The same UMass PRI study ranked Ford Motor Company at No. 7 on the Toxic Top 10. Northrop Grumman was No. 17. Weyerhaeuser was No. 42. Emerson Electric was No. 56. 3M Corp was No. 70. Kimberly Clark was No. 96.

You get the picture. Madonna's Ray of Light Foundation has stock in each of these companies. Her last published tax statement claims $4.2 million in corporate stock, and only $620,000 in donations to other charities including her pet project: the Kabbalah Center.

Madonna even has 175,000 shares of Ford Motor Company, which in 2005 — the last year for which Ray of Light Foundation's tax form is available — had only one hybrid SUV in its fleet. Even now, but certainly then, Ford was/is not known as a green company. The only obvious thing Ford and Madonna have in common is Detroit — although it could be argued that only Ford has retained its Midwest accent.

Take Weyerhaeuser Corporation, a "forest products" company that is basically in the business of killing trees for paper and wood for housing. In 2005, Madonna owed roughly 1,100 shares valued at an average price of $63. Since then, the share price is up to around $80. If her number of shares remained constant, she's made a nice profit over the last two years.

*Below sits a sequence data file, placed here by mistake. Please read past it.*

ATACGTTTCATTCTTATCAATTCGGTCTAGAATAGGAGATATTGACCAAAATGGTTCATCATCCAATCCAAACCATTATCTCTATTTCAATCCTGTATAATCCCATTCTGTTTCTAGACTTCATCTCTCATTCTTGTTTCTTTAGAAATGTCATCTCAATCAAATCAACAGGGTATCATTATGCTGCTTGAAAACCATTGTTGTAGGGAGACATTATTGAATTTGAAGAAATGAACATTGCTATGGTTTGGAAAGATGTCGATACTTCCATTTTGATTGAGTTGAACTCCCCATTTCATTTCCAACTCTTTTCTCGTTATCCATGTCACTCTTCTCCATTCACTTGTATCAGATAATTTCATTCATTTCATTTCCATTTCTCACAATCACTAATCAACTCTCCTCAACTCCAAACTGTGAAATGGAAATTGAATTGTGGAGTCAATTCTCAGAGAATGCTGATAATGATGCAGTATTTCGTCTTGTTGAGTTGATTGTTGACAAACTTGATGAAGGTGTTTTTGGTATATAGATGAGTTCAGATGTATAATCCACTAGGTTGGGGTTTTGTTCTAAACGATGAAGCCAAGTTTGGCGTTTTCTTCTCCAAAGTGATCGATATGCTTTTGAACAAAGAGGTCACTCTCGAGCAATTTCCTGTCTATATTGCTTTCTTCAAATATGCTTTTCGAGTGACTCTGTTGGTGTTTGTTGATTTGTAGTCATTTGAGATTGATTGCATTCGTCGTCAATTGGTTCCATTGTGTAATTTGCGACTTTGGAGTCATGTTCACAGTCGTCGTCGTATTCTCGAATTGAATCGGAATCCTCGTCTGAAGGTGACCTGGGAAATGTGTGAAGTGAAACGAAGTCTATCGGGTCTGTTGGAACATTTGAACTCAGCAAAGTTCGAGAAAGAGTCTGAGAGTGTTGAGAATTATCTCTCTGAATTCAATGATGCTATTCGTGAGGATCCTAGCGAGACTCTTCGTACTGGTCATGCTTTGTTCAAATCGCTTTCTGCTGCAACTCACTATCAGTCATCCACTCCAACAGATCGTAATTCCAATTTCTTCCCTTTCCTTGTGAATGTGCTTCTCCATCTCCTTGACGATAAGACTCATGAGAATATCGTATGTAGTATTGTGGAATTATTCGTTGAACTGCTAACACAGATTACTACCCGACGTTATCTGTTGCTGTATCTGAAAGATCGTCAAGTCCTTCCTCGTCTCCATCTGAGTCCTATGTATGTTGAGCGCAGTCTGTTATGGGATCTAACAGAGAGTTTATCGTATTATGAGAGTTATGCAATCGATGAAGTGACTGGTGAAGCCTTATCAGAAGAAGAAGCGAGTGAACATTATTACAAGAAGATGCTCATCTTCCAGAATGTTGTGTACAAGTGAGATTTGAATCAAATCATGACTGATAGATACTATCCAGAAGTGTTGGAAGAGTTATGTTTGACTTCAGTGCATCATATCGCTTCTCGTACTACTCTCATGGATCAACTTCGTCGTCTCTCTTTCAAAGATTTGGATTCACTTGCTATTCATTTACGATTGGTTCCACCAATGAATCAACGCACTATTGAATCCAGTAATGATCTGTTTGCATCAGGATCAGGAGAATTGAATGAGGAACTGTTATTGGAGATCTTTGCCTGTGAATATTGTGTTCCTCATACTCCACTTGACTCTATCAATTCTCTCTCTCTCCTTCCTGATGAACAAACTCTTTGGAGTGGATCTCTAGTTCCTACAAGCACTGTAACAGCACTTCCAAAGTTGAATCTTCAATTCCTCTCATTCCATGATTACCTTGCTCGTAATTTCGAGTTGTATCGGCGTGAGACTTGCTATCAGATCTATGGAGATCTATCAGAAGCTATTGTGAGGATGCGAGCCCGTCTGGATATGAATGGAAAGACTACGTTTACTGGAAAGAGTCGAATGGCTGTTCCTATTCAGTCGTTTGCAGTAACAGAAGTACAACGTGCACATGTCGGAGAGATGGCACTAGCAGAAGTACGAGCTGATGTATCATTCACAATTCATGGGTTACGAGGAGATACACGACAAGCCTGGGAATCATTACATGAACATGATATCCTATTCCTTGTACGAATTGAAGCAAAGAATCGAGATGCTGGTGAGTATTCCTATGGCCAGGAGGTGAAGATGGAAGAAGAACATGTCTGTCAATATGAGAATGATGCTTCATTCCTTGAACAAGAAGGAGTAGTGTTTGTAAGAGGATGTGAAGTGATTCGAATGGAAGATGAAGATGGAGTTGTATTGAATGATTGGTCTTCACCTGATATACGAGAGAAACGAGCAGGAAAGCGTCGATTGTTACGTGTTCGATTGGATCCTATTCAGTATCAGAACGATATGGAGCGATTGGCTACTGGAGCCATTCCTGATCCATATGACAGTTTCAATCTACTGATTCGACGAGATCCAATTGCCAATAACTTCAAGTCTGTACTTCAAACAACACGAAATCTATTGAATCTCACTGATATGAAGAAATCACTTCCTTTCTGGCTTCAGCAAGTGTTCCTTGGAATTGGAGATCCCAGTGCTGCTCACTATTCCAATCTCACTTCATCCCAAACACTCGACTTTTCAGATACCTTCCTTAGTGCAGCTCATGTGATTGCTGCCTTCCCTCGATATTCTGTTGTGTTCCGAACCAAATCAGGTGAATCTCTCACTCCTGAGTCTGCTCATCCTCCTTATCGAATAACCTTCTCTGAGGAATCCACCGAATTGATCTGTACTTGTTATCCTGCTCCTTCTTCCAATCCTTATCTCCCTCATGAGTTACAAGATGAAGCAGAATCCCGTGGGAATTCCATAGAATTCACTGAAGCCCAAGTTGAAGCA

But Weyerhaeuser is no friend of the green community. A story posted on the Rainforest Action Network details Weyerhaeuser's ongoing fight with environmental activists who call the Seattle-based corporation "a bad investment" and "one of America's worst environmental performers."

Even if more than half the Network's characterizations of Weyerhaeuser are hyperbolic, one has to wonder why Madonna has put even a penny into the company if she has any feeling for environmental causes. But that's an inconvenient question for the material girl as she prepares to close the Live Earth show live from London.

Worse — public relations-wise — than Weyerhaeuser is Madonna's investment in Alcoa, the Aluminum Company of America. Alcoa is under fire all over the world, especially in Iceland, for building aluminum smelters that some feel threaten the environment.

The Ray of Light Foundation's Schedule of Realized Gains and Losses is revealing in many ways. It shows that Madonna, while eager to espouse politically correct beliefs, simply does not put her money where her mouth is. The Ray of Light Foundation, for example, has only a few hundred shares of one media company: Viacom. Madonna didn't even carry an investment in Warner Music Group, the company that releases her music.

15 August 2007

address the mess

You've probably seen this already, perhaps even taken the quiz or watched The Convenientest Truth. But just in case you aren't hip to Comedy Central or haven't read TreeHugger yet this week, here's Address the Mess -- showing you how to clean up your act....

02 August 2007

breathe in, breathe out, breathe clean(er) with plants